Ladies and Gentlemen,
It is a great pleasure to be here with you this morning for the opening of the ITU Patent Roundtable.
This roundtable is timely and appropriate, in an environment where I am seeing much standard essential patent litigation around the world.
Although the standard and patent systems are both meant to spur innovation, the relationship between these two systems is complex and sometimes antagonisms arise.
As we all know, progress – especially in the information and communication technology sector – absolutely depends on there being clear incentives for innovators.
I am therefore pleased that we have been able to convene this roundtable today, and that we have been able to bring together all the different stakeholders, including standards organizations, key industry players, government officials, and academic institutions, to review this situation.
We have therefore called this meeting in line both with our broader mandate, as a specialized agency of the United Nations, to connect the world, as well as the standardization sector’s mission to produce high-quality, demand-driven international standards, with the principles of global connectivity; openness; affordability; interoperability; and security.
Clearly, the current cases of SEP litigation could have a negative impact on our ability to fulfil this mission.
With our unique membership mix – comprising 193 Member States and some 700 Sector Members, including both private sector organizations and academic institutions – we are well qualified to provide a global platform where all stakeholders can come together to discuss such an important issue.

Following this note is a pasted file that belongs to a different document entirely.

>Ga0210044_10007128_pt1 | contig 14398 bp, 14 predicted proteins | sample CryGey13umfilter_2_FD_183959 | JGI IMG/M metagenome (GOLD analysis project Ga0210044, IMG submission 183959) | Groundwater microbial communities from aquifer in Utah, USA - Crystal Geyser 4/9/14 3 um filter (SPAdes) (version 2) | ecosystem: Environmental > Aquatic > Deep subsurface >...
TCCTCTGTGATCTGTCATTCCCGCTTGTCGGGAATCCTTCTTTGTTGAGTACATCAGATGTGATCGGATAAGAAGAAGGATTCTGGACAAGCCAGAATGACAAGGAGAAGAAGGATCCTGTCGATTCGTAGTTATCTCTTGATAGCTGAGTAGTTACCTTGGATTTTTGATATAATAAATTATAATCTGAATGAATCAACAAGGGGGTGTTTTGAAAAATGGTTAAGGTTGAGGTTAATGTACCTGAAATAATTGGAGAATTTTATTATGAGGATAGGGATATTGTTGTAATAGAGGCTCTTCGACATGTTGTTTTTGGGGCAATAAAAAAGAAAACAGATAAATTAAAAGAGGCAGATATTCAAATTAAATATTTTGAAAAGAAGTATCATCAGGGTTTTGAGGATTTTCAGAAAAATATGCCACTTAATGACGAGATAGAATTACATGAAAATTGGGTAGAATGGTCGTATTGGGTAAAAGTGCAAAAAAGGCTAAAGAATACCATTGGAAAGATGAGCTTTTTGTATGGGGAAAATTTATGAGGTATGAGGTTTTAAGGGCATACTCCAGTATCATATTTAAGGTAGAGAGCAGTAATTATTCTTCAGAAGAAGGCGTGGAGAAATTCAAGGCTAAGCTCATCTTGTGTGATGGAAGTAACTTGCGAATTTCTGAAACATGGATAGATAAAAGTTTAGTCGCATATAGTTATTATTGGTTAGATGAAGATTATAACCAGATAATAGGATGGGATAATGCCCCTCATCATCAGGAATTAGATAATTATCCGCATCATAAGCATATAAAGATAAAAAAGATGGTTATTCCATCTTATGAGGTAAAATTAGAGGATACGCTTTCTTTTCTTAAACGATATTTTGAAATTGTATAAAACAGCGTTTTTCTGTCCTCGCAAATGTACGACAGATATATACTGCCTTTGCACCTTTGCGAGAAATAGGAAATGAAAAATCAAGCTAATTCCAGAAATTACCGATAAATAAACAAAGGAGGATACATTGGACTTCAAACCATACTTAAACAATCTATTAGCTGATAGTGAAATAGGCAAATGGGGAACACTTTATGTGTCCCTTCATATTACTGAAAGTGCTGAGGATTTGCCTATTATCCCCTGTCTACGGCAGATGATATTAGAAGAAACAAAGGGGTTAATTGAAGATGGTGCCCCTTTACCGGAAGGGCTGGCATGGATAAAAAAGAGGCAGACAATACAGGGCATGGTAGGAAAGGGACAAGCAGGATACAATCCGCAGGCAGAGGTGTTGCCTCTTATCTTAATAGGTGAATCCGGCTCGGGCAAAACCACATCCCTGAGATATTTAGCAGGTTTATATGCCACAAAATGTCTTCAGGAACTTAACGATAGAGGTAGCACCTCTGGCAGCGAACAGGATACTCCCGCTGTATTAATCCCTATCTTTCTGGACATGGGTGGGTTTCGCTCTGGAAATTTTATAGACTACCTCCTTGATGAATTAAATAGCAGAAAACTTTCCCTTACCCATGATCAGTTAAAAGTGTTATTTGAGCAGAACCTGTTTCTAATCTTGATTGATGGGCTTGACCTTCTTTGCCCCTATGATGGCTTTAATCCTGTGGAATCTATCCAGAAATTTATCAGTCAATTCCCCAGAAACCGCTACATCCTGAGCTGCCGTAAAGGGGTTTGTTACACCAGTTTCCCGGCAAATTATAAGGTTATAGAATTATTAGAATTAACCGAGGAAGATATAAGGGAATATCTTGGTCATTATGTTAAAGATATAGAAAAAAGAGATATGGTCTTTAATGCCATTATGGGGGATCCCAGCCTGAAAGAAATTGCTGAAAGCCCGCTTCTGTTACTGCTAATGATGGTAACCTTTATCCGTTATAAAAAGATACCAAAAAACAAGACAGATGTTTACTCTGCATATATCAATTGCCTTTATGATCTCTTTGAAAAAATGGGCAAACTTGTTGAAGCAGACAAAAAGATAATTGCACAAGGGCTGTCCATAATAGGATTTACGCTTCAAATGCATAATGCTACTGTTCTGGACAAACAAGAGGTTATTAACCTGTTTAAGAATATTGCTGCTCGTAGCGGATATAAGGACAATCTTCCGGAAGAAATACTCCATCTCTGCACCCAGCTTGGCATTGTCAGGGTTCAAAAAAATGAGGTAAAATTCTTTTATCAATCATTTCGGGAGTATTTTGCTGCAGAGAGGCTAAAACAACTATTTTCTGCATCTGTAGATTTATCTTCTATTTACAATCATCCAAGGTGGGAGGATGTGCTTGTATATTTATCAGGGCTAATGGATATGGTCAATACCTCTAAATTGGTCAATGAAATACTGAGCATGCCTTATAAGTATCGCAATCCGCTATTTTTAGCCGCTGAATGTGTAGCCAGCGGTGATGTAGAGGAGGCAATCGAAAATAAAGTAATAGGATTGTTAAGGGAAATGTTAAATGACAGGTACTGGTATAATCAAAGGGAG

Ladies and gentlemen,
What do we hope to achieve here today?
Firstly, and most importantly, we are here to open up a dialogue with all stakeholders on a global issue which affects the entire ICT industry.
Secondly, we hope to be able to assess the effectiveness of current RAND-based patent policies.
And thirdly, we would like to explore ways in which standard essential patents can be enforced without hindering competition.
Is this mission impossible?
No, I don’t think it is.
The impact of standard essential patents on competition is clearly a complex and sensitive issue – but here at ITU we pride ourselves on our ability to bring together people with different viewpoints and provide them with the right environment to seek consensus.
We are providing a neutral venue today for industry players, standards development organizations, government representatives and academic institutions to exchange ideas and hopefully guide future discussions on whether current patent policies are adequate or sufficient.
Topics on the table for discussion include potential improvements to existing policy frameworks; entitlement to injunctive relief for standard essential patents; and interpretation of the term ‘reasonable’ under RAND regimes.
We are privileged to work in the most exciting industry sector of the 21st century – a sector that affects the life and work of every person on the planet.
So let me close by thanking you for joining us here today, and wishing you a productive and successful roundtable here in Geneva.
And on that note let me hand the floor to Malcolm Johnson, the Director of ITU’s Telecommunication Standardization Bureau.